• endodontic section FIG 20: Jaw relation FIG 21: Verification jig in resin for fit of the framework FIG 22: Maxillary hybrid prosthesis against mandibular PFM prosthesis in occlusion. Labwork: Katara Dental FIG 23: Post operative radiograph About the AUTHOR Dr. Udatta Kher graduated from Government Dental College and Hospital, Mumbai in 1990 and followed that up with masters in Oral Surgery from the same institute. He maintains two practices at Pali Hill and Lokhandwala complex, Mumbai. His main focus in practice is towards implantology, laser dentistry and restorative dentistry. He is a visiting Professor in the ‘Implantology Department’ at SDM Dental College, Dharwad. He is a Founder member of the ‘Indian Academy of Laser Dentistry’. Dr. Kher also holds a ‘Diploma in Laser Dentistry’ from Aachen University, Germany. He is a Key Opinion Leader for Biohorizons, 3M Espe and Novabone. He devotes a considerable amount of time lecturing on various podiums, mentoring young dentists, and publishing articles for dental journals in the field of his speciality. He is the ‘Study Club Director’ for the Mumbai Seacoast Study Club of the ‘International Team for Implantology’. He can be reached at udattakher@gmail.com FIG 24: Post-operative smile 16 Dental Practice // May-June 2013 // Vol 11 No 6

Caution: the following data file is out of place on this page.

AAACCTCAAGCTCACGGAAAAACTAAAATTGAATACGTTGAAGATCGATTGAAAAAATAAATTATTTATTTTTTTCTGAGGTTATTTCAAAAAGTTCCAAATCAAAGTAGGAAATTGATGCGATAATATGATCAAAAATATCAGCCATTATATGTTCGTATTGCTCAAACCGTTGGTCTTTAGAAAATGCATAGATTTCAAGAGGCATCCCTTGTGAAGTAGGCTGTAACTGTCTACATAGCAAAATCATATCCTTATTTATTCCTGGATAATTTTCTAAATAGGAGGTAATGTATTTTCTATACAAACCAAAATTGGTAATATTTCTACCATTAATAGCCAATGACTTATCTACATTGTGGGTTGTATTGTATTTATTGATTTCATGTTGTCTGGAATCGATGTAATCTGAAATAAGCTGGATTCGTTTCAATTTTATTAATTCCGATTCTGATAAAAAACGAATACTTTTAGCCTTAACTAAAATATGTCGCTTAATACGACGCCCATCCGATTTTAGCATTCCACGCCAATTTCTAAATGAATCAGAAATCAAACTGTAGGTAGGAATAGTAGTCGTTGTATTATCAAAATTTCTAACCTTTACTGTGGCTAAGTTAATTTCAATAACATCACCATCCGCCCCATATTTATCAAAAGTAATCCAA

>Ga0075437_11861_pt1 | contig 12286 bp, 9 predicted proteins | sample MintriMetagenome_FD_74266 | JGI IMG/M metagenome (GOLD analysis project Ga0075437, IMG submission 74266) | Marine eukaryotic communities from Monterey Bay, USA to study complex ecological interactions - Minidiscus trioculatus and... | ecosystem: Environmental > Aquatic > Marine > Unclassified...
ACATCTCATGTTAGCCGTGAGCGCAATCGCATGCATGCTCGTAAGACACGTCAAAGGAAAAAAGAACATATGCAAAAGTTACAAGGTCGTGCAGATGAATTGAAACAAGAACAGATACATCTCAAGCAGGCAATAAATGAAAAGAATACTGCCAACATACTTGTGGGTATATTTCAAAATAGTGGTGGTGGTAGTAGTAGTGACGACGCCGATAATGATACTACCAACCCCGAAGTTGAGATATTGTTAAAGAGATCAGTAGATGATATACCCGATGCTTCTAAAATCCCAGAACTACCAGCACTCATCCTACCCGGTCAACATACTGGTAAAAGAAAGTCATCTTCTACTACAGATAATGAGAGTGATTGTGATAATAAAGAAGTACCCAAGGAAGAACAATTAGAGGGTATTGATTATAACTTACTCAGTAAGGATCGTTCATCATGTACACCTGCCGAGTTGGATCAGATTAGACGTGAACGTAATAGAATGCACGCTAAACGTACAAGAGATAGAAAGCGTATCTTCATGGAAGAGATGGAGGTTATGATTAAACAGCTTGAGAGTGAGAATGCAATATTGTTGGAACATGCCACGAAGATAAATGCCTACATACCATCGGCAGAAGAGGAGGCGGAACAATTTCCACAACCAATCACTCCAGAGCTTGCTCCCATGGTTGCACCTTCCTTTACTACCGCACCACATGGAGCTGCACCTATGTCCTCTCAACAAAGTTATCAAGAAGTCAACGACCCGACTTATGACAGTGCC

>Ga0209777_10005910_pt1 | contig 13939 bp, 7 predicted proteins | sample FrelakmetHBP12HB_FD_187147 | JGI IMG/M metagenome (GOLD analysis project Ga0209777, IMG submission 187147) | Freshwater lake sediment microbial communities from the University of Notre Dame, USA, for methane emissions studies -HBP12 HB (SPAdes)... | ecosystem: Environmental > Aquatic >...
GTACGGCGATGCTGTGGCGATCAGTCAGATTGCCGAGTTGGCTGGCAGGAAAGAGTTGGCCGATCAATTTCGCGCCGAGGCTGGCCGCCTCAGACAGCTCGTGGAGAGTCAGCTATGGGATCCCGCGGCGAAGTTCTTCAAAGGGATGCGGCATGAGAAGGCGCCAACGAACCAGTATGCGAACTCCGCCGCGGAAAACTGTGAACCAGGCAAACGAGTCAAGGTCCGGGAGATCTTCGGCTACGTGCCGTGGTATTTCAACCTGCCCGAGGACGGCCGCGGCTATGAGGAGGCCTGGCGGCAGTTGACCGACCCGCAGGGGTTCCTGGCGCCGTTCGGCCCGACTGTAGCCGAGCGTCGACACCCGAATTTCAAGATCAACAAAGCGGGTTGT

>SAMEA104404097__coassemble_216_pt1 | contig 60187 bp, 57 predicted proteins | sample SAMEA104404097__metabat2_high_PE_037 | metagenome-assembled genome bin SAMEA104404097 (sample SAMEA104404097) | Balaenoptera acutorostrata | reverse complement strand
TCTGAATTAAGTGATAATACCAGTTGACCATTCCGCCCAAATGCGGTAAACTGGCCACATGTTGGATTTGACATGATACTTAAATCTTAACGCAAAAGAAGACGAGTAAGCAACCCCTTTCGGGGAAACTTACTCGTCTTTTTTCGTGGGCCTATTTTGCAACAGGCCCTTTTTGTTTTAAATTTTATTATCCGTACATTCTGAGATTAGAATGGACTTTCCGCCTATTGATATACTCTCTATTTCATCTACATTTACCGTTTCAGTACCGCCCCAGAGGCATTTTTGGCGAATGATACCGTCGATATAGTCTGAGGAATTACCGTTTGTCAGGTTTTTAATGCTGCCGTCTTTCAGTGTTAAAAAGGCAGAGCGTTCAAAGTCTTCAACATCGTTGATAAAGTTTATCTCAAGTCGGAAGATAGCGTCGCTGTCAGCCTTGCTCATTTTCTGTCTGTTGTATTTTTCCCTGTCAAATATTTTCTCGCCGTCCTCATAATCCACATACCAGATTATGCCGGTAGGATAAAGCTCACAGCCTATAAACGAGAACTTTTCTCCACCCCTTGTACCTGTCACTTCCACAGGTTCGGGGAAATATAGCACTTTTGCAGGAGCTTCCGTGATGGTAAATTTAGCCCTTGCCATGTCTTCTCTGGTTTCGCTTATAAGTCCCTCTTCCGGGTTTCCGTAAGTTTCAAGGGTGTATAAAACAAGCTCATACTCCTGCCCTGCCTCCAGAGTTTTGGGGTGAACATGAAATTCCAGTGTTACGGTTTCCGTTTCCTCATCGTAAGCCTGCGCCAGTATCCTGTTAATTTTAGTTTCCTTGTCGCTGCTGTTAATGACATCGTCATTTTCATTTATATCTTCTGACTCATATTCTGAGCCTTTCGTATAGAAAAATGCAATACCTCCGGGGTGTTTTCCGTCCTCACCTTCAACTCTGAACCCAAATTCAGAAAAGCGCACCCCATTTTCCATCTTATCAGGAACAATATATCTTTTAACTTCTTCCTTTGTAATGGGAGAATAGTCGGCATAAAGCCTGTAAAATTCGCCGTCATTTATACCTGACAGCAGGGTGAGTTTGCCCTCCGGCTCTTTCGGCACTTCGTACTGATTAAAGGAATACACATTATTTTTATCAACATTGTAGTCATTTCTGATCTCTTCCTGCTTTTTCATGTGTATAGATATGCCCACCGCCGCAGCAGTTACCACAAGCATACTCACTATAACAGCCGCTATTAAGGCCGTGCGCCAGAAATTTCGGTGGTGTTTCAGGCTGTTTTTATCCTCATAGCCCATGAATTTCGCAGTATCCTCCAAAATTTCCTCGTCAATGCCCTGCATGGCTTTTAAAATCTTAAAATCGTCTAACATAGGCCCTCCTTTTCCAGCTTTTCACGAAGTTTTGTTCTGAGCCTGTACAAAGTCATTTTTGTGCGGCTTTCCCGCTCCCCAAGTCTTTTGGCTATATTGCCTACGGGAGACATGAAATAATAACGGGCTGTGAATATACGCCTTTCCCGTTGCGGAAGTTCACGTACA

• Q&A Full mouth rehabilitation with implant supported restorations On reviewing this case report, editorial board member, Dr. Ali Tunkiwala had a few queries for the author. Here are Dr. Udatta Kher’s responses: Why was a flapless approach chosen for implants in the mandible? The CBCT showed good volume of bone in the mandible at the sites where implants were planned. The flapless implant placement is minimally invasive and the postoperative recovery after the procedure is very rapid. The patient’s existing denture served as a stent and the 2 extraction sockets of teeth # 33 and 43 provided a guideline for accurate implant locations. What were the challenges faced in the surgery for maxillary implant placement? The bone volume in the maxilla in the sites of previous extraction was very deficient. Hence bone manipulation and augmentation procedures were used simultaneously to place implants in the maxilla. The left maxillary sinus was grafted to increase vertical height of bone. The anterior maxilla had reduced width of bone. Hence, bone expansion and GBR procedure using Calcium phosphosilicate putty and collagen membrane was performed at the location of teeth #12 and 22. Since the extraction sockets of teeth # 13, 14, 15 and 23 were found suitable, implants were placed in those sockets and the gaps were grafted with CPS putty. What prosthesis was the patient wearing during the healing phase? An immediate denture relined with a soft denture reliner was used as an interim prosthesis. Why were the mandibular and maxil- lary prosthesis made at different times? The mandibular implants were placed in good non grafted sites. Hence, they were ready for loading after 2 months. Since the maxillary sites were compromised and needed extensive grafting, the maxillary implants were loaded after 6 months. Why were different impression procedures chosen for the two arches? The mandibular implants were almost parallel to each other. A closed or an open tray technique is suitable in such cases. In this case we chose an open tray impression in a stock tray without splinting the impression posts. Due to the configuration of the maxillary bone, the implant angulations have a few degrees of divergence. Hence an open tray impression procedure with a custom tray and splinted impression posts was used to minimize errors in transfer of the implant prosthetic platform. How was the jaw relation recorded? A screw-retained base with a wax rim was made to record the jaw relation. The firm base rested on the implants and not the soft tissue. This helped in reducing errors while recording the relation of the maxilla against the mandibular fixed prosthesis. Why were screw retained restorations chosen? The screw-retained restorations are easier to maintain since they can be retrieved. That is a big advantage while making multi implant prosthesis. Why were different materials chosen for the mandibular and maxillary prosthesis? Porcelain fused to metal screw-retained bridge without any flanges was chosen in the mandible for better maintenance. A hybrid denture was chosen the maxilla to compensate for the loss of the hand and soft tissue. The labial contour needed to be optimum for adequate lip support. A screw retained hybrid denture with acrylic teeth served this purpose. Also, since the maxillary bone was of poorer quality and had grafted sites, a softer material like acrylic was chosen to reduce occlusal stresses transmitted to the bone. Why was the mandibular prosthesis made in 2 pieces? The terminal implants in the mandible were placed bilaterally in the region of the first molar. Flexure of the mandible while opening and closing would have created stress in the prosthesis which would eventually lead to bone loss around the implants. The prosthesis was split between right canine and first premolar region to minimize this effect. How will the patient maintain the prosthesis? The patient has been advised to use an oral irrigation device for cleaning the prosthesis and interdental brushes to clean the underside of the bridge. The mandibular prosthesis being a flangeless PFM prosthesis will be easier to maintain compared to the one in the maxilla. During a 6 monthly recall, both the prosthesis will be removed for cleaning and better maintenance. Dental Practice // May-June 2013 // Vol 11 No 6 17